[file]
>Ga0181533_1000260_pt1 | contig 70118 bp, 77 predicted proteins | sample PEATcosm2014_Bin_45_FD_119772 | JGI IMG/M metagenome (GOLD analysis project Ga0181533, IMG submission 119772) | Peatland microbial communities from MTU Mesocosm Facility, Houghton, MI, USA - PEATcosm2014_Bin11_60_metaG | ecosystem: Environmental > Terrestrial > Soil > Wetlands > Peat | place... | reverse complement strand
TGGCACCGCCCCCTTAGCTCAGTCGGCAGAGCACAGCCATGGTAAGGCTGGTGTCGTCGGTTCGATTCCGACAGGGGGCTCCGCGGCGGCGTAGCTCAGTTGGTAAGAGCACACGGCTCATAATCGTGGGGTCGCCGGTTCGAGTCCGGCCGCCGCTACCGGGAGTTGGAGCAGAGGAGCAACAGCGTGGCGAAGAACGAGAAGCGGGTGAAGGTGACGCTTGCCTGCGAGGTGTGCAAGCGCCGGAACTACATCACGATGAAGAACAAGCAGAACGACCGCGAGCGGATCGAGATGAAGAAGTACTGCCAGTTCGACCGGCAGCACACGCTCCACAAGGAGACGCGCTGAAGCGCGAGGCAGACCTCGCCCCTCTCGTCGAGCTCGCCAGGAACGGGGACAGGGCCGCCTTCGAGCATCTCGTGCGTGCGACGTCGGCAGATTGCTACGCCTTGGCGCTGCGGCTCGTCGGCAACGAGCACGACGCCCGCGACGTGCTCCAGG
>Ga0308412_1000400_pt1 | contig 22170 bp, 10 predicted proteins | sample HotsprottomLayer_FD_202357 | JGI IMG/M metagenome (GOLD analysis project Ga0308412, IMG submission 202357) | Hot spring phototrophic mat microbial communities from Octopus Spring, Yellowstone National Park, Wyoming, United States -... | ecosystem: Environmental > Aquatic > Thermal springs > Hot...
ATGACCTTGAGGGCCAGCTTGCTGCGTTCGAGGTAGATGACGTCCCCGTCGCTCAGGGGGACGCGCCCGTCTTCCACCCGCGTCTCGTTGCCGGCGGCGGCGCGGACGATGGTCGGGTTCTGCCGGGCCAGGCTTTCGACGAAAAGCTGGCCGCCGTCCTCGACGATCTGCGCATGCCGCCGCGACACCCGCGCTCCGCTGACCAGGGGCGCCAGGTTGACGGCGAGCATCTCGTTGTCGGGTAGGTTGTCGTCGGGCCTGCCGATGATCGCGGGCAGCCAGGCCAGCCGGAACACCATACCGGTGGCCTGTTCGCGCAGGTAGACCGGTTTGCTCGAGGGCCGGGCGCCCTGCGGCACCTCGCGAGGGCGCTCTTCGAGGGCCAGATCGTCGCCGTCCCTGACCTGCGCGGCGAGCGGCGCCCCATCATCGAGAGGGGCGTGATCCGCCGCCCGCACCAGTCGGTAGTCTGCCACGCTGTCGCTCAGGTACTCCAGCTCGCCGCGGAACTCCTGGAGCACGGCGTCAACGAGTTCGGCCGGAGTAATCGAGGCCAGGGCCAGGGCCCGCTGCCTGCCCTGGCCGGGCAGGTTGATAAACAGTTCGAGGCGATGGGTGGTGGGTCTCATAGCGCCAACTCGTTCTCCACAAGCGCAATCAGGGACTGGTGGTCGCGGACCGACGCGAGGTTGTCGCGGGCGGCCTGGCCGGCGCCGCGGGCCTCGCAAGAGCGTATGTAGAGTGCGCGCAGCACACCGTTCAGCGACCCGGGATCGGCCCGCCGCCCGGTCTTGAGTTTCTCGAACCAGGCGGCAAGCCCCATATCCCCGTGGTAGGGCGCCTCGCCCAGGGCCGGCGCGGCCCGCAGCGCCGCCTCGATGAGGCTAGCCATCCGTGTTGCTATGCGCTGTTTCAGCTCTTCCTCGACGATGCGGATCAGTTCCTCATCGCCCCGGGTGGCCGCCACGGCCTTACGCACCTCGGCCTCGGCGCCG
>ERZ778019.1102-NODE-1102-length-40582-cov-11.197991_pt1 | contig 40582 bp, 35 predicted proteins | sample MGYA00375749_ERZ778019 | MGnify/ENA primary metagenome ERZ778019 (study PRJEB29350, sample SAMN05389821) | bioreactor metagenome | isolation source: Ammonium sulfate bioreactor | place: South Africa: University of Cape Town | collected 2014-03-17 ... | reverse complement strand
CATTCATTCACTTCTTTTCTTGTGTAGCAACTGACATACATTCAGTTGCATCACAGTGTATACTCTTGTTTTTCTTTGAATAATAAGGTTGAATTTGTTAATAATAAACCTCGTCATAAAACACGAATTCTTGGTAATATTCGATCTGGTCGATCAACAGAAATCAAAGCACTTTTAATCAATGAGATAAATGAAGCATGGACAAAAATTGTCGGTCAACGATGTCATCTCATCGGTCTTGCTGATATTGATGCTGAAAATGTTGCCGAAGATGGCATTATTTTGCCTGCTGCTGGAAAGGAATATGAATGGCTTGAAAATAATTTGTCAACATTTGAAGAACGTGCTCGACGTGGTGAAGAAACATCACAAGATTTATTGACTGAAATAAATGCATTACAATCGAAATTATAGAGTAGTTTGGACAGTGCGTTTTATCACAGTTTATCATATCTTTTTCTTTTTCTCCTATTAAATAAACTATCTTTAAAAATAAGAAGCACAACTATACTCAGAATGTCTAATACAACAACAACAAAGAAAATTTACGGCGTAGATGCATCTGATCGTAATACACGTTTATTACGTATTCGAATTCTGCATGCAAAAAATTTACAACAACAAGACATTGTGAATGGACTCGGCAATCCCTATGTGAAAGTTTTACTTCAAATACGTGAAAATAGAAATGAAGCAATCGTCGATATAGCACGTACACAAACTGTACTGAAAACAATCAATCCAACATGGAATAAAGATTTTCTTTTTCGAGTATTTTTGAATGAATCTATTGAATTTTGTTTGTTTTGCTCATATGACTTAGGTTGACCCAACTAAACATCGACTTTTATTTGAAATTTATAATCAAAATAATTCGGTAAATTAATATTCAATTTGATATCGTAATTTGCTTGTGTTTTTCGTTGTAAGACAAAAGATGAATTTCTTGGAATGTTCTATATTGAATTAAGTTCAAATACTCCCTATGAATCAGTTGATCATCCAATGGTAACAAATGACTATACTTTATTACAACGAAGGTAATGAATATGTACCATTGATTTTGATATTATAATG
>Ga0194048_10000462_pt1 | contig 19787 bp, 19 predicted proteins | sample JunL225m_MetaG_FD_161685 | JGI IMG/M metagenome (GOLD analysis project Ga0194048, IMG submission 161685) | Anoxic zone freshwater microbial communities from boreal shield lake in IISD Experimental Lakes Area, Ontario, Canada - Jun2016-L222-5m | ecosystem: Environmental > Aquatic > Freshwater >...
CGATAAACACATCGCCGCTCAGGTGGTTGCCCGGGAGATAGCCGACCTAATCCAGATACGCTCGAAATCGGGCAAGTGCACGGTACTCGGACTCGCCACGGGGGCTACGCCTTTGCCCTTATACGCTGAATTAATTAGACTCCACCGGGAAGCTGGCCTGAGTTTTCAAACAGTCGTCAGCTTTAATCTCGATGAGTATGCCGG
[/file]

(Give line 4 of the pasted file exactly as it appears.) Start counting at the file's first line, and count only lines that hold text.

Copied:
ATGACCTTGAGGGCCAGCTTGCTGCGTTCGAGGTAGATGACGTCCCCGTCGCTCAGGGGGACGCGCCCGTCTTCCACCCGCGTCTCGTTGCCGGCGGCGGCGCGGACGATGGTCGGGTTCTGCCGGGCCAGGCTTTCGACGAAAAGCTGGCCGCCGTCCTCGACGATCTGCGCATGCCGCCGCGACACCCGCGCTCCGCTGACCAGGGGCGCCAGGTTGACGGCGAGCATCTCGTTGTCGGGTAGGTTGTCGTCGGGCCTGCCGATGATCGCGGGCAGCCAGGCCAGCCGGAACACCATACCGGTGGCCTGTTCGCGCAGGTAGACCGGTTTGCTCGAGGGCCGGGCGCCCTGCGGCACCTCGCGAGGGCGCTCTTCGAGGGCCAGATCGTCGCCGTCCCTGACCTGCGCGGCGAGCGGCGCCCCATCATCGAGAGGGGCGTGATCCGCCGCCCGCACCAGTCGGTAGTCTGCCACGCTGTCGCTCAGGTACTCCAGCTCGCCGCGGAACTCCTGGAGCACGGCGTCAACGAGTTCGGCCGGAGTAATCGAGGCCAGGGCCAGGGCCCGCTGCCTGCCCTGGCCGGGCAGGTTGATAAACAGTTCGAGGCGATGGGTGGTGGGTCTCATAGCGCCAACTCGTTCTCCACAAGCGCAATCAGGGACTGGTGGTCGCGGACCGACGCGAGGTTGTCGCGGGCGGCCTGGCCGGCGCCGCGGGCCTCGCAAGAGCGTATGTAGAGTGCGCGCAGCACACCGTTCAGCGACCCGGGATCGGCCCGCCGCCCGGTCTTGAGTTTCTCGAACCAGGCGGCAAGCCCCATATCCCCGTGGTAGGGCGCCTCGCCCAGGGCCGGCGCGGCCCGCAGCGCCGCCTCGATGAGGCTAGCCATCCGTGTTGCTATGCGCTGTTTCAGCTCTTCCTCGACGATGCGGATCAGTTCCTCATCGCCCCGGGTGGCCGCCACGGCCTTACGCACCTCGGCCTCGGCGCCG